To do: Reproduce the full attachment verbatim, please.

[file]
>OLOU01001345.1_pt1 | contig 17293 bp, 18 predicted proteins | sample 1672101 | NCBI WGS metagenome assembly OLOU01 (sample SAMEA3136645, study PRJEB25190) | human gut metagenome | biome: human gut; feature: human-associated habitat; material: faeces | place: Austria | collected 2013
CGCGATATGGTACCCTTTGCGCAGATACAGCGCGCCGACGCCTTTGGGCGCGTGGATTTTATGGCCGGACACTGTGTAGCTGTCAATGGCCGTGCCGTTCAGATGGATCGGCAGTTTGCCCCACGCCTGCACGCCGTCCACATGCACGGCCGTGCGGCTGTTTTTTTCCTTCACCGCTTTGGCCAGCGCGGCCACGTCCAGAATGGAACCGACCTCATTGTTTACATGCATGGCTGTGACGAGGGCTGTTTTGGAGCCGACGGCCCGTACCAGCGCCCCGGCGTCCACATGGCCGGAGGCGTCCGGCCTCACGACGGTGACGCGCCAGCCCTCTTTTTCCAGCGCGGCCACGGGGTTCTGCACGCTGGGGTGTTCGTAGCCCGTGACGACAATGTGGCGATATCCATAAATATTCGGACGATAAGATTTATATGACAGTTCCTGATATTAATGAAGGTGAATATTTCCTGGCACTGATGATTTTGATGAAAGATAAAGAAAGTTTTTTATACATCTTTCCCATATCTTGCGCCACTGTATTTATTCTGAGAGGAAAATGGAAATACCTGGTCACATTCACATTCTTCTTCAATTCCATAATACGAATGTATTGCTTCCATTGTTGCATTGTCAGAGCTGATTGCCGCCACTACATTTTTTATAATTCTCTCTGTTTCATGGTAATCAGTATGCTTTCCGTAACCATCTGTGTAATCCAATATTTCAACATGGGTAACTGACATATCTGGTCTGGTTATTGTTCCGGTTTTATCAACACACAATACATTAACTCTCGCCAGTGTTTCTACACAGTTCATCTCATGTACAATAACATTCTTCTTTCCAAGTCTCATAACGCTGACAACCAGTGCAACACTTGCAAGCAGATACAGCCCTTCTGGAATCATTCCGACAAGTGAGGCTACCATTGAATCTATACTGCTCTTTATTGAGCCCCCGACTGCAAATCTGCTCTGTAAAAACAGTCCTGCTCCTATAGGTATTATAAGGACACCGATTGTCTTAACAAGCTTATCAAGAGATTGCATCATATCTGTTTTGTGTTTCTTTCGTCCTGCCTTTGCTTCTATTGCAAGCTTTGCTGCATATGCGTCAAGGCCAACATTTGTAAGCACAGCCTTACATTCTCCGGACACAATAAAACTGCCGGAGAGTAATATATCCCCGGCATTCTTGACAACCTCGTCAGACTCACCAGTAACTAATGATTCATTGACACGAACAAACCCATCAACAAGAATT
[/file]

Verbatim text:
>OLOU01001345.1_pt1 | contig 17293 bp, 18 predicted proteins | sample 1672101 | NCBI WGS metagenome assembly OLOU01 (sample SAMEA3136645, study PRJEB25190) | human gut metagenome | biome: human gut; feature: human-associated habitat; material: faeces | place: Austria | collected 2013
CGCGATATGGTACCCTTTGCGCAGATACAGCGCGCCGACGCCTTTGGGCGCGTGGATTTTATGGCCGGACACTGTGTAGCTGTCAATGGCCGTGCCGTTCAGATGGATCGGCAGTTTGCCCCACGCCTGCACGCCGTCCACATGCACGGCCGTGCGGCTGTTTTTTTCCTTCACCGCTTTGGCCAGCGCGGCCACGTCCAGAATGGAACCGACCTCATTGTTTACATGCATGGCTGTGACGAGGGCTGTTTTGGAGCCGACGGCCCGTACCAGCGCCCCGGCGTCCACATGGCCGGAGGCGTCCGGCCTCACGACGGTGACGCGCCAGCCCTCTTTTTCCAGCGCGGCCACGGGGTTCTGCACGCTGGGGTGTTCGTAGCCCGTGACGACAATGTGGCGATATCCATAAATATTCGGACGATAAGATTTATATGACAGTTCCTGATATTAATGAAGGTGAATATTTCCTGGCACTGATGATTTTGATGAAAGATAAAGAAAGTTTTTTATACATCTTTCCCATATCTTGCGCCACTGTATTTATTCTGAGAGGAAAATGGAAATACCTGGTCACATTCACATTCTTCTTCAATTCCATAATACGAATGTATTGCTTCCATTGTTGCATTGTCAGAGCTGATTGCCGCCACTACATTTTTTATAATTCTCTCTGTTTCATGGTAATCAGTATGCTTTCCGTAACCATCTGTGTAATCCAATATTTCAACATGGGTAACTGACATATCTGGTCTGGTTATTGTTCCGGTTTTATCAACACACAATACATTAACTCTCGCCAGTGTTTCTACACAGTTCATCTCATGTACAATAACATTCTTCTTTCCAAGTCTCATAACGCTGACAACCAGTGCAACACTTGCAAGCAGATACAGCCCTTCTGGAATCATTCCGACAAGTGAGGCTACCATTGAATCTATACTGCTCTTTATTGAGCCCCCGACTGCAAATCTGCTCTGTAAAAACAGTCCTGCTCCTATAGGTATTATAAGGACACCGATTGTCTTAACAAGCTTATCAAGAGATTGCATCATATCTGTTTTGTGTTTCTTTCGTCCTGCCTTTGCTTCTATTGCAAGCTTTGCTGCATATGCGTCAAGGCCAACATTTGTAAGCACAGCCTTACATTCTCCGGACACAATAAAACTGCCGGAGAGTAATATATCCCCGGCATTCTTGACAACCTCGTCAGACTCACCAGTAACTAATGATTCATTGACACGAACAAACCCATCAACAAGAATT